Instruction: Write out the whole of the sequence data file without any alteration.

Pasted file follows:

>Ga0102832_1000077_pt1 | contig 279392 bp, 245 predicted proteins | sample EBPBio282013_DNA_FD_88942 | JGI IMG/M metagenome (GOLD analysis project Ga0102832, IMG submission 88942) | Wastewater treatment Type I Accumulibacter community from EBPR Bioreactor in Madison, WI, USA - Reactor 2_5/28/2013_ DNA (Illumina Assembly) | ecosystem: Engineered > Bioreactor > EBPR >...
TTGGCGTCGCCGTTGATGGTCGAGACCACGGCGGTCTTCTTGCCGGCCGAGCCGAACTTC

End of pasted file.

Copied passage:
>Ga0102832_1000077_pt1 | contig 279392 bp, 245 predicted proteins | sample EBPBio282013_DNA_FD_88942 | JGI IMG/M metagenome (GOLD analysis project Ga0102832, IMG submission 88942) | Wastewater treatment Type I Accumulibacter community from EBPR Bioreactor in Madison, WI, USA - Reactor 2_5/28/2013_ DNA (Illumina Assembly) | ecosystem: Engineered > Bioreactor > EBPR >...
TTGGCGTCGCCGTTGATGGTCGAGACCACGGCGGTCTTCTTGCCGGCCGAGCCGAACTTC